Elon Musk pitches 150 miles per hour rides in Boring Company tunnels for $1

Eloise Marshall
May 18, 2018

SpaceX COO Gwynne Shotwell recently had a conversation with TED curator Chris Anderson during which she provided an update on SpaceX's BFR Earth-to-Earth transportation plan, which Musk unveiled in September.

You won't have to wait much longer for that Boring Company flamethrower.

Worth mentioning, Elon Musk's company has spent last few years digging or "boring" underground tunnels in Los Angeles.

Musk said the rides will be a subway-rail service which he called as a 'Loop.' He described the tunnels as "almost like an autonomous, underground multi-level vehicle system", which may eventually number in the thousands.

Test runs in the loop have hit a couple of hundred miles per hour.

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Whether Elon Musk will be announcing a joint venture between The Boring Company and SpaceX at Thursday's talk in Los Angeles is unclear, but enough hints have been made to suggest that this may indeed be the case. During a Thursday night session that lasted almost an hour, Musk and the Boring Company's project leader, Steve Davis, laid out their case for building a network of tunnels 30 feet or more beneath Los Angeles, starting with a 2.7-mile "proof of concept" dig.

The City Council approved Boring's request to exempt the tunnel from a lengthy environmental impact review, however, the company's plans have hit a recent snag after a court challenge from two neighbourhood organisations to halt development. To expand his vision of creating a new form of transport.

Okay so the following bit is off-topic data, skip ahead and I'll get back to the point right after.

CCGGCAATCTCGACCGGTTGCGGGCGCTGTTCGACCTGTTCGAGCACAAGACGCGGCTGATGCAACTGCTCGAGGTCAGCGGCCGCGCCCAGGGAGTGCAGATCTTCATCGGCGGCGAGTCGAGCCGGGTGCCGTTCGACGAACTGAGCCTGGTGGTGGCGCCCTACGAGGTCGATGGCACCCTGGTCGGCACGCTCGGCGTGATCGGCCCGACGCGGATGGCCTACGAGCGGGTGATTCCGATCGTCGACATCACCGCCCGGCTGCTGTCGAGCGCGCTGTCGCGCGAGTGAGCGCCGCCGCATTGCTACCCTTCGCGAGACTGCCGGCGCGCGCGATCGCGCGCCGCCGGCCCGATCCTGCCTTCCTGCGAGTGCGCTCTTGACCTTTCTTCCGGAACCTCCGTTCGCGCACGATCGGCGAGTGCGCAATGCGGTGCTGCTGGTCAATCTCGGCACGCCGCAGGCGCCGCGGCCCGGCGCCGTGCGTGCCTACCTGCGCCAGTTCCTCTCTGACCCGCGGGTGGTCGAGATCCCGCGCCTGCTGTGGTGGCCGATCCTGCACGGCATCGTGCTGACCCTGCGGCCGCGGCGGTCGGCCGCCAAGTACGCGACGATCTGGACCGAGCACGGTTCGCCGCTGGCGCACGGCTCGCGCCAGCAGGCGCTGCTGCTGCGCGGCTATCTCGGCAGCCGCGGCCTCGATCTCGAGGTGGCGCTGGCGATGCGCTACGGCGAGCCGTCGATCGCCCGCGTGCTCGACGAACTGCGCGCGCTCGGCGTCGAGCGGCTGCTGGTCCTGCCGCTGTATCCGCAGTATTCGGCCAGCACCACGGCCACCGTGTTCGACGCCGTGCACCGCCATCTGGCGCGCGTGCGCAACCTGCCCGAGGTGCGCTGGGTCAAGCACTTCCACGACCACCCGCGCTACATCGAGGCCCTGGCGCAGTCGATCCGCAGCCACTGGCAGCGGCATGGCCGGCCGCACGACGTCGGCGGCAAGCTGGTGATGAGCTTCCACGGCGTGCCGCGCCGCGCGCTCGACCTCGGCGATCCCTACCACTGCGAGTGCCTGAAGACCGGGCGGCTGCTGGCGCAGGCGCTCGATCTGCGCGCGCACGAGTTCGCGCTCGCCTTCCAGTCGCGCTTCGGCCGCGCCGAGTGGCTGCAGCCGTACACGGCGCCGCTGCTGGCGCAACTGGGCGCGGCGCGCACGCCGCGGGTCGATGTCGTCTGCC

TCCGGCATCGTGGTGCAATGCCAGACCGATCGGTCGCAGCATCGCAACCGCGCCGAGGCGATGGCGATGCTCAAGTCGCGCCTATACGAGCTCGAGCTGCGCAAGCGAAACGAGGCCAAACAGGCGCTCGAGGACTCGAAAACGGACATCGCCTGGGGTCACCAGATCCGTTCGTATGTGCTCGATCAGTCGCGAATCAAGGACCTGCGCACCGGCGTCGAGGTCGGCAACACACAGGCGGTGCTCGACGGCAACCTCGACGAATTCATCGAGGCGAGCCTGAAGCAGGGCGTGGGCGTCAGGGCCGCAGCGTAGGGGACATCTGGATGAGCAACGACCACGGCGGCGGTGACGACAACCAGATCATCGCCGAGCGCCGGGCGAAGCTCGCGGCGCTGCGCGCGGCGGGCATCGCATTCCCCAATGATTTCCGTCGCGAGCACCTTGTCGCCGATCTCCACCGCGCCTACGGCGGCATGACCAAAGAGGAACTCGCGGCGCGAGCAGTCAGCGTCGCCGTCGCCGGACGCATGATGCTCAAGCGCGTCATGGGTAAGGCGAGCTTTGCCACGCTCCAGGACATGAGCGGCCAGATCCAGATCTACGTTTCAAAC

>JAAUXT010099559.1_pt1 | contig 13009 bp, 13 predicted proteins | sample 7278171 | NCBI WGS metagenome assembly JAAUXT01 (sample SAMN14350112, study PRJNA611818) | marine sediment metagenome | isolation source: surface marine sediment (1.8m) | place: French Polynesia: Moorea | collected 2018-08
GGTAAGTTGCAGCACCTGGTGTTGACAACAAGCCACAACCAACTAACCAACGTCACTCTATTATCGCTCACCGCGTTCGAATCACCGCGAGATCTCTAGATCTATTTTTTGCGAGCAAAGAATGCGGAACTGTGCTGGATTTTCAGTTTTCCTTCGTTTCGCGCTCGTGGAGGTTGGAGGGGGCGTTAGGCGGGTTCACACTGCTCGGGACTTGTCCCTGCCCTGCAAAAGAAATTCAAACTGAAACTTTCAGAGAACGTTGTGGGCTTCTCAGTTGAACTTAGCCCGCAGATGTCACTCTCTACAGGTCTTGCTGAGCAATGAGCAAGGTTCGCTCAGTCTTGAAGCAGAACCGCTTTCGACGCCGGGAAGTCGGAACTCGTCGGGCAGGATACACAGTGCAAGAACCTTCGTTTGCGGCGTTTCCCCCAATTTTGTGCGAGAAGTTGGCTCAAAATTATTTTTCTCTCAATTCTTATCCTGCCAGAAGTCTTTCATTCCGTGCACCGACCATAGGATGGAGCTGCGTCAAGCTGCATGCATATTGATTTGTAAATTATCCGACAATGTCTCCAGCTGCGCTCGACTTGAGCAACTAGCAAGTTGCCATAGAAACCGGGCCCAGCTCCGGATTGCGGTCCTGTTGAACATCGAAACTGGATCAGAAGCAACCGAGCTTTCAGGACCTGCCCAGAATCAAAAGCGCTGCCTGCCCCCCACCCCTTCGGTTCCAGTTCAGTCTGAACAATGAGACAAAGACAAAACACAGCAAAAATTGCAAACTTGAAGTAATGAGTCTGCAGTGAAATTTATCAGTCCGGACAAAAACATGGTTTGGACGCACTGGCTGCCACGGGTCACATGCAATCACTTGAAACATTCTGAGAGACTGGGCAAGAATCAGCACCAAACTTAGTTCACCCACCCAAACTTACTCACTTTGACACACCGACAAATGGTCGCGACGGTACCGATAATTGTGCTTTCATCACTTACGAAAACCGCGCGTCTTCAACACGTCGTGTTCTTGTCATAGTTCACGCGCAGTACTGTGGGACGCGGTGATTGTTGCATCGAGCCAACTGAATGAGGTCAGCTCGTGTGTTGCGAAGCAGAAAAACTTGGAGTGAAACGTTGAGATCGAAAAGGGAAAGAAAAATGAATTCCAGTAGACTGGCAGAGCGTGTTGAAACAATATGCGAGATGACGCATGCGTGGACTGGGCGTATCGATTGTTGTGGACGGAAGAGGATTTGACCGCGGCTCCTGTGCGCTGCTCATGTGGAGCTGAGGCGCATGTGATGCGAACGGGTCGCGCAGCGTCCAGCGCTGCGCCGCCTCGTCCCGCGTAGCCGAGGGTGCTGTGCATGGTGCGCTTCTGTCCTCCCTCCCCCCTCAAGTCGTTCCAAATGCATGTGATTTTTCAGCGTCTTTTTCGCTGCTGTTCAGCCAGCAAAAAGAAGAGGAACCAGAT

Musk says the system will prioritize pedestrians and have thousands of parking space-size stations that "blend seamlessly into the fabric of a city".

The tunnel would use pods transporting 16 passengers at a time at high speeds, cutting down on commuting times in the congested city. "For tunnels you can have hundreds of lanes, there's no real limit", he said. "It's the only way we can think of to address the chronic traffic issues in major cities", Musk said. He noted that they would but given the length of the process would do so once moving towards a larger-scale project rather than on one of the test tunnels. The site of that test tunnel is ensconced in a largely affluent part of the city, where locals are typically averse to projects that might disrupt daily life. You won't see us. "We are going to be the best possible community member", he said.

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